Beltran's knee: were the Mets incompetent, cheap or both?

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Peter Gammons has this habit — which I love by the way — of casually dropping bombs in such a way that is sounds like it’s not news at all. But as far as I can tell, this is news:

Everyone in the business understands that the Mets did not insure
Beltran, so that when team physician Dr. David Altcheck and trainer Ray
Ramirez signed off on Dr. Richard Steadman’s decision to perform
arthroscopic surgery in Vail, Colo., it was clear they were afraid that
their worst time-frame fears might be realized and that Beltran could
be out for — and paid for — much of the 2010 season.

I’ve not seen anyone say that the Mets didn’t insure Beltran’s contract. If that’s the case, wow. Sure, you may eat it if your fourth outfielder or lefty specialist goes down, but how do you not insure the centerpiece of your team?

That aside, everything I’ve read previously frames the Mets’ failure to sign off on Beltran’s surgery as the team simply dithering. But were they dithering because they’re simply incompetent when it comes to getting things done or, as Gammons suggests, were they hoping to block the surgery and get Beltran out on the field at some limited percentage rather than have to pay a player to sit on the DL?  It’s great sport to make fun of the Mets’ decisions, but if it truly was the latter in this case we’ve gone from more or less benign bumbling to something much, much more troubling.

And for what it’s worth, Gammons reports that it’s almost certain that Jeff Wilpon knew about the surgery stuff all along, implying that he was the one holding off on giving his OK. In light of this it would not shock me in the least if Omar Minaya’s reluctance to be out in front of this the other day, and instead, have assistant GM John Ricco be the team’s spokesperson, was a function of Omar not wanting to be the fall guy for his boss’ incompetence.  If that was the case, good for Omar.  His imminent termination will probably come as a relief.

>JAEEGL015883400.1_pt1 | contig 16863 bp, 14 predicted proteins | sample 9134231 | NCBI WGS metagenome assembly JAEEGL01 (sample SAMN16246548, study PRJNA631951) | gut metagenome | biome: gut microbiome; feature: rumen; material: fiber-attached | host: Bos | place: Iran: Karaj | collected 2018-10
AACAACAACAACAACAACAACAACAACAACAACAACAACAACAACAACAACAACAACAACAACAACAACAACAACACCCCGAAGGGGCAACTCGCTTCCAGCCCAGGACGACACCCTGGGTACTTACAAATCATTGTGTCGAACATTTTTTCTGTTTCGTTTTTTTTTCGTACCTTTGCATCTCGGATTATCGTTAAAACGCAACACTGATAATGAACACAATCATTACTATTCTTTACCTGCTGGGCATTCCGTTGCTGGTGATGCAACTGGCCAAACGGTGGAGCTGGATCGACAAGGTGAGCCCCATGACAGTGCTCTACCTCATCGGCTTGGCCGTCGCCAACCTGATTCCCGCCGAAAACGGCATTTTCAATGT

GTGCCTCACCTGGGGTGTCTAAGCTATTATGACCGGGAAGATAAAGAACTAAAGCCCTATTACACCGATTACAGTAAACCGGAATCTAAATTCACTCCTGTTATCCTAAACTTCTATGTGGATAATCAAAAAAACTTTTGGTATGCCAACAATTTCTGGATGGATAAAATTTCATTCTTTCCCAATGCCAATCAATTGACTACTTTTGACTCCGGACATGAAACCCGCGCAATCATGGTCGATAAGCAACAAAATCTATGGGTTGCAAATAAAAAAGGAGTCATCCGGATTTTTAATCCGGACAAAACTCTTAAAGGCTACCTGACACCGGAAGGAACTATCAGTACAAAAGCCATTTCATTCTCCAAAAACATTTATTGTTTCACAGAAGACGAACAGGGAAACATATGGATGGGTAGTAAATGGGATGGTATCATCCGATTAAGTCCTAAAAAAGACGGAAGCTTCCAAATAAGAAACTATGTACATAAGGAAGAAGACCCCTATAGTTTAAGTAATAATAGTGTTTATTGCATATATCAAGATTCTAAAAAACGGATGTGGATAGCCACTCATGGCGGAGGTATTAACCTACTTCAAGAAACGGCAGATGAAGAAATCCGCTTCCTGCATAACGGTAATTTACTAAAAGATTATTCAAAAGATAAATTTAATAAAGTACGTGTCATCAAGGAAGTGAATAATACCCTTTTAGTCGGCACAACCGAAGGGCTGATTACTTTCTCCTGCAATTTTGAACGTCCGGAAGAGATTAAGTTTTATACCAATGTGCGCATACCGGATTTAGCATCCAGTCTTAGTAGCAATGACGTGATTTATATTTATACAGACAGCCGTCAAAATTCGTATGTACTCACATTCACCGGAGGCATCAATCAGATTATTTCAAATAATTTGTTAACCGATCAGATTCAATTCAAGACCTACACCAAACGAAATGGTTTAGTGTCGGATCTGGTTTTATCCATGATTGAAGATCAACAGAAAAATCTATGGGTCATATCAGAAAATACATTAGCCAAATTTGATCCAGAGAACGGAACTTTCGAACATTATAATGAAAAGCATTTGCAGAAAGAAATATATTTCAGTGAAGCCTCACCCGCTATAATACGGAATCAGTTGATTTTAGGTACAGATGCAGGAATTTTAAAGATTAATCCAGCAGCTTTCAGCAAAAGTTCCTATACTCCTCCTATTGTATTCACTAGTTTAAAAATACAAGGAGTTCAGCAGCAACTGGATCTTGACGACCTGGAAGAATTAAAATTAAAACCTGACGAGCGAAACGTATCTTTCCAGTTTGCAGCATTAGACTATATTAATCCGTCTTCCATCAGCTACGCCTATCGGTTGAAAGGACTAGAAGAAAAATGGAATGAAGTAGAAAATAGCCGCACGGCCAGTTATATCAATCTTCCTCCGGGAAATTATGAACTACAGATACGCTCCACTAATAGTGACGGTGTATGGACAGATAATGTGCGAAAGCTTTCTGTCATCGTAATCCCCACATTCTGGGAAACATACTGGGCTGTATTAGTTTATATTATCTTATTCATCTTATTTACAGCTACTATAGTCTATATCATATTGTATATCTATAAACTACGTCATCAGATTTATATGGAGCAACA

Orioles re-sign Michael Bourn to a minor league deal

TORONTO, ON - OCTOBER 04:  Michael Bourn #1 of the Baltimore Orioles hits a single in the fifth inning against the Toronto Blue Jays during the American League Wild Card game at Rogers Centre on October 4, 2016 in Toronto, Canada.  (Photo by Tom Szczerbowski/Getty Images)
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The Orioles have re-signed outfielder Michael Bourn to a minor league contract with an invitation to major league camp, MASN’s Roch Kubatko reports.

Bourn, 34, joined the Orioles last year in a trade from the Diamondbacks on August 31. Though he compiled a meager .669 OPS with the Diamondbacks, Bourn hit a solid .283/.358/.435 in 55 plate appearances with the O’s through the end of the season.

Bourn, a non-roster invitee to camp, will try to play his way onto the Orioles’ 25-man roster. If he does make the roster, Bourn will receive a $2 million salary, Jon Heyman of FanRag Sports points out.

Shelby Miller is in the best mental shape of his life

PITTSBURGH, PA - MAY 24:  Shelby Miller #26 of the Arizona Diamondbacks pitches in the first inning during the game against the Pittsburgh Pirates at PNC Park on May 24, 2016 in Pittsburgh, Pennsylvania.  (Photo by Justin K. Aller/Getty Images)
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Diamondbacks starter Shelby Miller had about as bad a season as one can have. He was the headliner in the trade that sent 2015 No. 1 overall pick Dansby Swanson, All-Star outfielder Ender Inciarte, and highly-regarded pitching prospect Aaron Blair to the Braves. It was a trade that was pilloried at the time and continues to be pilloried to this day.

Miller didn’t do then-GM Dave Stewart any favors with his 2016 performance. He went 3-12 with a 6.15 ERA and a 70/42 K/BB ratio over 101 innings. That included a bout with mechanical failure, as he kept hitting the mound with his follow-through. He went on the disabled list. And after that, he was demoted to Triple-A. After getting fired, Stewart expressed remorse over acquiring Miller — or, more accurately, giving up Swanson to do so.

So, the 26-year-old Miller heads into 2017 without any momentum. To his credit, though, he’s going into the new season with a very positive perspective. Via Ken Rosenthal of FOX Sports:

I’m just in a really happy place, away from the field, on the field. […]

Maybe it’s just the way I go about everything, trying to be positive in every single aspect of life. Baseball’s not perfect. I’m not perfect. I know bumps in the road are going to happen. Last year was obviously not just a bump, but a huge mountain. Right now, that’s completely behind me. I’m not worried about any of that.

I’m really ready for this year, ready to redeem myself so much.

Even pitching coach Mike Butcher sees the change in Miller’s mentality. “He’s not a different guy. But you can see there’s a presence in him. That’s what we need. Just be Shelby Miller. You don’t have to live up to anything. Just be yourself.”

Manager Torey Lovullo, too, praised Miller. “I saw a guy who had spent a lot of time taking care of his business in the weight room — he looks fantastic, in fantastic shape,” he said.

It sounds like Miller is not only in great mental shape, but great physical shape, too. Is it the “best shape of his life”? Only time can tell.